Sex workers lost trust in police, missing women inquiry told


VANCOUVER Activist Jamie Lee Hamilton told the Missing Women Commission of Inquiry that sex trade workers displaced into the "killing fields" of Vancouver's Downtown Eastside in the mid-1980s lost their trust in police who became enforcers rather than protectors.

The commission, at the first of a series of panels, heard emotional evidence Monday from Hamilton, sex worker client and then-Missing Women website master Wayne Leng and also from Maggie de Vries.

De Vries, a teacher and children's author, also wrote a book about her sister Sarah, who entered the downtown street life and the sex trade as a young teen. Sarah, of mixed black, Mexican and indigenous heritage, was fleeing racism and cruelty from other kids that she experienced in Vancouver's West Point Grey neighbourhood and felt excitement and belonging in the street community, Maggie told the commission.

A prolific writer and poet, Sarah wrote in a poem included in Maggie's book that she wasn't accepted by either Caucasian or black society. "I have no people, I have no nation and I am alone," she wrote.

The commission also viewed a chilling five-minute CBC interview from 1993 in which Sarah shoots up heroin on-camera but warns others to "stay away" from heroin addiction.

Sarah got caught up in heroin addiction while involved in the dangerous Downtown Eastside sex trade and disappeared at age 29, in 1998. A well-loved and respected resident of the area, Sarah had strong ties to her friends, family and her two children and could not have disappeared on her own. Her disappearance galvanized family and friends who searched tirelessly, put up posters about Sarah and other missing women and called on the Vancouver Police Department to offer a reward for information on who was preying on the women.

De Vries said that only three years ago, after her book was published, she learned that Sarah appeared to have been repeatedly victimized and sexually abused when she was as young as eight or nine years old by a pedophile who lived near their family home.

De Vries also related a horrific incident in which her sister was raped and almost killed by a man from whom she escaped, almost naked, in a Vancouver suburb, sometime in the early 1990s. Sarah made her way to a police station where she was humiliated and given no help. Hitchhiking, she was picked up by another, unrelated assailant who also tried to sexually assault her and finally by a kindly cab driver, who drove her home.

De Vries and Hamilton agreed that police in that case lost "a very precious moment," by throwing away a chance to help a desperate young woman who never again would trust them. "She shared that story . . . warning about a man who beat her almost to death," said de Vries. Sarah also learned, tragically, "that you can't trust police to help you even if you're a victim of extreme violence, if you look like a prostitute," said Maggie. "She learned it was better to go out to the highway and stick out her thumb than turn to police."

Hamilton said all police agencies must learn to respond promptly to vulnerable women. "It's very important for the police to respond appropriately, give her a blanket, a safe space, bring in a female officer. How do you explain to a male officer that you've just been violated?"

Hamilton, who entered sex work at age 15, in 1971, said that until a 1984 court injunction forced sex workers to Vancouver's isolated and dangerous Eastside, police were either "protective" or just left working women alone.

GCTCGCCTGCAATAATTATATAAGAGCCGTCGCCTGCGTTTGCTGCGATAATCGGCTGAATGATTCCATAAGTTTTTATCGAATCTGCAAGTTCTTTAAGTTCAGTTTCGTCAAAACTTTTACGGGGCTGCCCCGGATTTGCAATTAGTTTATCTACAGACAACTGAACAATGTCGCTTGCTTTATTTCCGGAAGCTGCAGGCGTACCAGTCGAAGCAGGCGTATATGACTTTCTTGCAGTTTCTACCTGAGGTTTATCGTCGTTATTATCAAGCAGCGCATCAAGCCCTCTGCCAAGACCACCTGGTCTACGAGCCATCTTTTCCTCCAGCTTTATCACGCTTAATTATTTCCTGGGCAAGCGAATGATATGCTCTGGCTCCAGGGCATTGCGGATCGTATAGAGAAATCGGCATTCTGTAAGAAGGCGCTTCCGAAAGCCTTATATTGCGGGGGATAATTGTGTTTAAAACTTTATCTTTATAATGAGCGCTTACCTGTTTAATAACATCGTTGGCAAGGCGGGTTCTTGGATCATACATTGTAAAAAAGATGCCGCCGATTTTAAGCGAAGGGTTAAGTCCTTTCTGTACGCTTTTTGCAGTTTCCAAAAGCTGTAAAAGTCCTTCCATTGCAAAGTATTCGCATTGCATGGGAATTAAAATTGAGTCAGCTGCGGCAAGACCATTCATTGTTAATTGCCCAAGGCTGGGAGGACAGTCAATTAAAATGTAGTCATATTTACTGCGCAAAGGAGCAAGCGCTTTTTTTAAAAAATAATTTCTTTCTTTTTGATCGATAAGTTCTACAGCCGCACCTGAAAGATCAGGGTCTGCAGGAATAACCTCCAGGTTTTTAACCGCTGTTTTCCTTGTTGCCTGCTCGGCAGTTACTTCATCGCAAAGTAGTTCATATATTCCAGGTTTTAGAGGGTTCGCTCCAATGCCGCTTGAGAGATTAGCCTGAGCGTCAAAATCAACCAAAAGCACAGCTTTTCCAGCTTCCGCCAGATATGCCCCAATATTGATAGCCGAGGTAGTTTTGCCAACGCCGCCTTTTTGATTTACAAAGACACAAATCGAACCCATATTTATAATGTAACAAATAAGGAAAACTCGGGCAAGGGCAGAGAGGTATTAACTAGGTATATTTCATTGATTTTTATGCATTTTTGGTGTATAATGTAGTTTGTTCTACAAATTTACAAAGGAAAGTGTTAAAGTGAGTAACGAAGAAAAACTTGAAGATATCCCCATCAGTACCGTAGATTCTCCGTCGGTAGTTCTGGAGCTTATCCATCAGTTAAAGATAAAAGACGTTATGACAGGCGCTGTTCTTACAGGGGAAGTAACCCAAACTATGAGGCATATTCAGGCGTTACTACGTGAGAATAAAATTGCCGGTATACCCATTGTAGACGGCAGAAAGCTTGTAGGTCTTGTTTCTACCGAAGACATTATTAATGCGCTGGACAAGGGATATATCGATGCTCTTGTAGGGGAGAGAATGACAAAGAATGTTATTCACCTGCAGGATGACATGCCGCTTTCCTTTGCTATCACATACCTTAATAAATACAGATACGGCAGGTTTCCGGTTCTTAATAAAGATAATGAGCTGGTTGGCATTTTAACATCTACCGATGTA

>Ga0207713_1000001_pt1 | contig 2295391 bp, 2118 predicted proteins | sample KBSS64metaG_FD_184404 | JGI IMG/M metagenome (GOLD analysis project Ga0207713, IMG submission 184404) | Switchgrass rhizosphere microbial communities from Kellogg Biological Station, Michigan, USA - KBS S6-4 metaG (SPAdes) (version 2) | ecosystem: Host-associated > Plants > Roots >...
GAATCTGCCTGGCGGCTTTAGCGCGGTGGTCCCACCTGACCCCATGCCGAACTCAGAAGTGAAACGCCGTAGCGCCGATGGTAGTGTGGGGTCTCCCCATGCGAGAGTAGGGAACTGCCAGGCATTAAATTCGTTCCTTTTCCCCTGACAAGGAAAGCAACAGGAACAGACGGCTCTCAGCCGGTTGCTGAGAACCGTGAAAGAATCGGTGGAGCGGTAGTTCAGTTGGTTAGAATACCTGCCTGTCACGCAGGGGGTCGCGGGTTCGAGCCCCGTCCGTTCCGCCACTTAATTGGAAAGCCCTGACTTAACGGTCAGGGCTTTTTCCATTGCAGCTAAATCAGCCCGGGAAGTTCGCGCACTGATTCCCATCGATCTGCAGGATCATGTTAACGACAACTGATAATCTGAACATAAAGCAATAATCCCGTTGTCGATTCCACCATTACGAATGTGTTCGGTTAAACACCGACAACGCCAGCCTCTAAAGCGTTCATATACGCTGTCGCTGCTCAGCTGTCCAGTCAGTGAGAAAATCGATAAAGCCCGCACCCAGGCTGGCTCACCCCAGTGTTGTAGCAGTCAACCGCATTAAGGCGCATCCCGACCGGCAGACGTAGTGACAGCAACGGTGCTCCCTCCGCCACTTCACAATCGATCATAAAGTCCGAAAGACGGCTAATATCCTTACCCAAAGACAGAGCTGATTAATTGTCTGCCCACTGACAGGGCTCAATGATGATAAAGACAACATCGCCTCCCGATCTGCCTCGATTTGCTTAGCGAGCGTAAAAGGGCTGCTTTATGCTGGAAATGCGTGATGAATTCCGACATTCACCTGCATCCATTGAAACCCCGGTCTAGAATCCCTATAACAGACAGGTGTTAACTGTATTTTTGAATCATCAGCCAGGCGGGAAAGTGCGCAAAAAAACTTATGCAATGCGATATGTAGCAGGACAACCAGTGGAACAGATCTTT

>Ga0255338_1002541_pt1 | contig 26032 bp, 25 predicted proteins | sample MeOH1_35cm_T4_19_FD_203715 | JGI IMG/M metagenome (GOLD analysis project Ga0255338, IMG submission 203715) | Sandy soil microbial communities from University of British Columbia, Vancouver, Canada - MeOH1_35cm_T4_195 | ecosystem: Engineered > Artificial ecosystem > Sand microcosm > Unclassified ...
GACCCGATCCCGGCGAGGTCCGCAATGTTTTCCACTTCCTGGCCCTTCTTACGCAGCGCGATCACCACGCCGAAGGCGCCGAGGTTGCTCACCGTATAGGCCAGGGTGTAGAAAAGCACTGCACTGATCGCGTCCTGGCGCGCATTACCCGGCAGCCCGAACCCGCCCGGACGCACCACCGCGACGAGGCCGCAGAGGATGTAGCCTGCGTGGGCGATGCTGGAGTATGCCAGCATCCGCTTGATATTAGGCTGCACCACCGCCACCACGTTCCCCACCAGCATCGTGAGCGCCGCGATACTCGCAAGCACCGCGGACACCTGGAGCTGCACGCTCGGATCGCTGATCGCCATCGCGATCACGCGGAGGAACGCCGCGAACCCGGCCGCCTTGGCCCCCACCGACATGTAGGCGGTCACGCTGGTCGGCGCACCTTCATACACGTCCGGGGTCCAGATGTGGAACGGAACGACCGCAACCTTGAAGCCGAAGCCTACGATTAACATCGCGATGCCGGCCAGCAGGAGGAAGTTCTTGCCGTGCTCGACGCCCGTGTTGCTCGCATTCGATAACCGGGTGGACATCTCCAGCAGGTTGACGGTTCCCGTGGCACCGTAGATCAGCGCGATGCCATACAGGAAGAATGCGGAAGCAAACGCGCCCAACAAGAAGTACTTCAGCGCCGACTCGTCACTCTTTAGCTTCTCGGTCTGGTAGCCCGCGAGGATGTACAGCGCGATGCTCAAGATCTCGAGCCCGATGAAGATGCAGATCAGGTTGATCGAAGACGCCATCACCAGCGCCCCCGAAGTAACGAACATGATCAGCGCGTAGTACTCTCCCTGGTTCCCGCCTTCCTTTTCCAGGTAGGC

"Women had worked in clusters and had a good relationship with police before but then we were displaced to dangerous, isolated areas, we couldn't protect each other and the police just dumped us there and did nothing to protect women," said Hamilton, referring to the zone north of Vancouver's Hastings Street as well as the Downtown Eastside.

Trust broke down between women on the streets and the Vancouver police as "a different kind of violent customer" began to prey unchecked on women who increasingly used hard drugs to cope, Hamilton told an intently listening Commissioner Wally Oppal.

"Many women turned to drugs, who before the 1984 injunction (clearing sex workers out of residential areas) weren't involved with drugs,"said Hamilton. "I lost many friends to drugs and then in the late 80s, early 90s, women started disappearing and some, like Cheryl Ann Joe, were found brutally murdered."

Sex workers set up what Hamilton called a "meaningful dialogue" with the Vancouver Police Department that met as often as once a week, but at the same time, she said "there was a lot of mistrust because police were enforcing a law that turned us into criminals."

Vancouver police also were "in denial" about the soaring numbers of women going missing in the Downtown Eastside, said Hamilton. But she said when she tried to provide a safe place for sex trade workers to do business and get food and clothing, by opening Grandma's House at Princess and East Hastings Street, the police shut the house down, calling it a brothel.

Both de Vries and Hamilton said the Vancouver police have reached out recently to women in the Downtown Eastside, through a female sex trade liaison officer and regular neighbourhood meetings, but much more has to be done.

Oppal has said he hopes the panels will help him write meaningful recommendations in his final report, due in June 2012. His inquiry is looking into why it took the Vancouver police and Coquitlam, B.C., RCMP so long to halt serial killer Robert Pickton, who may have killed as many as 49 women from 1991 until he was finally arrested in 2002.




Missing Women Tip Line: 1-877-687-3377

Updated: August 21, 2016